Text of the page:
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We Left Christianity But It Didn't Leave Us: Being Ex-Christian in Relationships

If you still feel controlled by the church you thought you left behind, you're not alone

Eryn Johnson Sunnolia

I curled into a fetal position and sobbed. All my partner had asked for was to reschedule our plans so they could have some alone time. What was wrong with me? Why did such an innocuous request send me to the floor, the night ruined, too anxious and wrecked to enjoy the alone time I also needed?

I didn’t understand it in the moment, but later I realized what was behind my tears: fear that with any space from me, Quinn would realize my inherent badness — the badness Christianity taught me was my core — and leave me. 

Many people assume that you can just leave Christianity and be done with it, but that’s not how it works for many of us. Ingrained rules, ideas and norms often don’t disappear overnight. They can continue to show up in our lives, especially within our most intimate relationships.

That’s an inherently shame-based fear, something that Jeremy Lehmann, associate director and practitioner at the Center for Trauma Resolution and Recovery, sees as one of the big things that affects our relationships as queer, ex-Christian adults. “Shame is a belief that I'm not worthy to be in connection because of this fundamental flaw,” he explains. “We have to restore belief in our inherent goodness to be able to have the kinds of relationships we want to have.”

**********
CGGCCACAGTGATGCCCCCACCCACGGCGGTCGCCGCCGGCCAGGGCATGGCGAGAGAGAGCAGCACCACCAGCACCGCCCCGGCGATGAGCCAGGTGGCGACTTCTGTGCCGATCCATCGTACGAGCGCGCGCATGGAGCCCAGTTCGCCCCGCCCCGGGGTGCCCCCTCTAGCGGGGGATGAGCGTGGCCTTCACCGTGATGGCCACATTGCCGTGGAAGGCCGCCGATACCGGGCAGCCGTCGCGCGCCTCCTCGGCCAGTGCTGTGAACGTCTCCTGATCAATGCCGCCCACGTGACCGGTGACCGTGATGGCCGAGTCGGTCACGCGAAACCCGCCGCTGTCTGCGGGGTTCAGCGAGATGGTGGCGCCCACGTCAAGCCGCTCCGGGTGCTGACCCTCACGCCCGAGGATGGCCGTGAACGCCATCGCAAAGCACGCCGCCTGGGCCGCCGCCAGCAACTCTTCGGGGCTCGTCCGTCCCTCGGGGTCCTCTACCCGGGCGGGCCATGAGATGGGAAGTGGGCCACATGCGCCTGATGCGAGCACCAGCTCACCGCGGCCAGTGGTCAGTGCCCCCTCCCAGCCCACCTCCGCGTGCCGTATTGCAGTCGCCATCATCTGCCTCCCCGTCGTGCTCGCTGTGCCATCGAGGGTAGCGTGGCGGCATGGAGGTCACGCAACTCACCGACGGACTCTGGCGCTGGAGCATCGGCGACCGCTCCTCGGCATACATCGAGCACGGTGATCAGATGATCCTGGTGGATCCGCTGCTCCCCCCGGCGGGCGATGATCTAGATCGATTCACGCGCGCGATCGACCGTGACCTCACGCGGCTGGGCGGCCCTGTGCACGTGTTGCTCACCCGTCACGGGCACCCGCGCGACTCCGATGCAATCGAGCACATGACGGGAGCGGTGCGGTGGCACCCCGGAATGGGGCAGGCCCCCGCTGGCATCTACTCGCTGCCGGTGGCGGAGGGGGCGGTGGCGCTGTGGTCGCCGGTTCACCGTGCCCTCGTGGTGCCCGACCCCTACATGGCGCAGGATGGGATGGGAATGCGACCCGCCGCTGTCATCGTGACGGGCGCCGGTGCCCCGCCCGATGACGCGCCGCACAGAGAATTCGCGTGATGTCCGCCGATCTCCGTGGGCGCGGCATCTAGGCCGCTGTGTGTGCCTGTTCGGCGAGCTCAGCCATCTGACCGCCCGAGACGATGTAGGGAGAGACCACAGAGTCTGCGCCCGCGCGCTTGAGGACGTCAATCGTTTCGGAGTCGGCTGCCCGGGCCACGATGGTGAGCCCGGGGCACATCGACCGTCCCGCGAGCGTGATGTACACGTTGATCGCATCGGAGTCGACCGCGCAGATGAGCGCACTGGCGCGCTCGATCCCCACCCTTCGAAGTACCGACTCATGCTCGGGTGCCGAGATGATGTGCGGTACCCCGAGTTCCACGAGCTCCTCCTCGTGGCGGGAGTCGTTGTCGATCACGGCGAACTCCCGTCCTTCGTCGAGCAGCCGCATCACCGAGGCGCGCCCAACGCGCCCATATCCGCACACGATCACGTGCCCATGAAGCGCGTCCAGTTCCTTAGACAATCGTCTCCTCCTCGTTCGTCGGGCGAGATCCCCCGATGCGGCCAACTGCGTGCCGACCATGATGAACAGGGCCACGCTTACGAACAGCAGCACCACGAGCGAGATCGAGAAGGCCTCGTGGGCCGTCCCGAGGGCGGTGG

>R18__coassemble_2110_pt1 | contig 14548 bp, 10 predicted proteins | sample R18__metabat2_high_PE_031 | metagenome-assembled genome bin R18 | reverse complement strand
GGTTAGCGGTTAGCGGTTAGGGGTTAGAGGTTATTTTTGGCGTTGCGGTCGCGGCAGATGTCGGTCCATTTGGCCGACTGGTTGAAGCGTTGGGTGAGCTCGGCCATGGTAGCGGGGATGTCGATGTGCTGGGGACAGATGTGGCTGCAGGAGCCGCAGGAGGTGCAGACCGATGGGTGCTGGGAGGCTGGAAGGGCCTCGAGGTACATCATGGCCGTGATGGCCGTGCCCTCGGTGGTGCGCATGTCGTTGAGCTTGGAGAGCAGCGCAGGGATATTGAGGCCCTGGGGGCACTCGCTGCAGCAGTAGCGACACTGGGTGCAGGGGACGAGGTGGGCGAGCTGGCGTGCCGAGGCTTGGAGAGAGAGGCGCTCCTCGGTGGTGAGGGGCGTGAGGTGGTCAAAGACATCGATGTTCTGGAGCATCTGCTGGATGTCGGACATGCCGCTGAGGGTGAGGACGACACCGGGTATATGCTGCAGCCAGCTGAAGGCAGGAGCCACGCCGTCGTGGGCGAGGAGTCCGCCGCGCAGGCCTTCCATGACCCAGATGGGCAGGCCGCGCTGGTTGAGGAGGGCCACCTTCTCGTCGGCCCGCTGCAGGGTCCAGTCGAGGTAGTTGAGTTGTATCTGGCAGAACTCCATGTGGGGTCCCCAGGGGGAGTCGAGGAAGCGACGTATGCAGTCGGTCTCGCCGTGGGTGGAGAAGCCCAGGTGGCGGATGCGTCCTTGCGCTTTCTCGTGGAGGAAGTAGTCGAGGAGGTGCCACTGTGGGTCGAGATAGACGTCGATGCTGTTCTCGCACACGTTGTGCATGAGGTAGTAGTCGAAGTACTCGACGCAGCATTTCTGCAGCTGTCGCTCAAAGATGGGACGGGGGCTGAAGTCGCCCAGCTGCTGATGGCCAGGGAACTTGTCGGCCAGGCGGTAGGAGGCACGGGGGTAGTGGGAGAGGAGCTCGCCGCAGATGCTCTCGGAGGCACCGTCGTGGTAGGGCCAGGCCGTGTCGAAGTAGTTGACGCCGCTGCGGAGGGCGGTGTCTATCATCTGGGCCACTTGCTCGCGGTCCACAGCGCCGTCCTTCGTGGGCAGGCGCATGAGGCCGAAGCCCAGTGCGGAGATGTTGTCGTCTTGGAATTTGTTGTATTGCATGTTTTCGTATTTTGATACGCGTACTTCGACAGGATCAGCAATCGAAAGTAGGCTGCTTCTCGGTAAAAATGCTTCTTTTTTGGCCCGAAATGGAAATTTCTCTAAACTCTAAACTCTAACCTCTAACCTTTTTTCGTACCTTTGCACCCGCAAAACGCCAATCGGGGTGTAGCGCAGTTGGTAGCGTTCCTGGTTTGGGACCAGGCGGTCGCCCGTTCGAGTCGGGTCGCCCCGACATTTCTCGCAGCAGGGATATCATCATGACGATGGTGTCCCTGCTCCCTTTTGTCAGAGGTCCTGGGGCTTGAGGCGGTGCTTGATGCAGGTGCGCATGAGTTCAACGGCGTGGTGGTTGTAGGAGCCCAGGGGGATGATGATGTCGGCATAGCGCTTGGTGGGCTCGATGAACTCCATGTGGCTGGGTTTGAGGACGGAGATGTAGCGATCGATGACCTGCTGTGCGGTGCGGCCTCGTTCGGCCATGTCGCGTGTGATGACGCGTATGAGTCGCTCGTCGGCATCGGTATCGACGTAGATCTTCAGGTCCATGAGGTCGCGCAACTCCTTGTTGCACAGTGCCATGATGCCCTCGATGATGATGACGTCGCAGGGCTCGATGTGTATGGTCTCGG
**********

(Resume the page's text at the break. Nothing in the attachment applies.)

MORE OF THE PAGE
Hannah P., who left the church five years ago and asked to remain anonymous, regularly experienced that shaming. “I remember our pastor saying to the entire congregation, ‘You are a degenerate.’ That’s stuck with me, the idea that we’re inherently evil and nothing without the grace of God.” It sometimes comes up for them in not feeling good enough for their wife.

Sexual shame was another holdover from Christianity Hannah experienced creeping into their relationship. Early on, it felt really hard to receive as a sexual partner. What’s been helpful is feeling like they can trust their wife wholeheartedly and tell her anything that’s happening in their brain. 

Milla Lubis, a therapist at The Expansive Group, backs up the idea that our relationships can be healing ground. “Rarely are you going to heal relational wounds in isolation,” they say. 

For Jamie B., who requested anonymity, non-monogamy and kink have been a big part of the queer ex-Christian journey. They knew that married, heterosexual monogamy never quite fit them, but then again, nothing about the church ever did, either. 

“There was no selfhood that was not sinful. To think or to question, ‘Does this actually work for me?’ would have required me to center myself as the prime directive of my own life, and that was beyond me to imagine at the time,” Jamie explains. 

The church taught them love needed to be forced into one shape: marriage. In their first relationship at 25, it took a lot of heartache to realize they couldn’t contain something that alive. They eventually realized they didn’t actually want to make anyone conform to anything.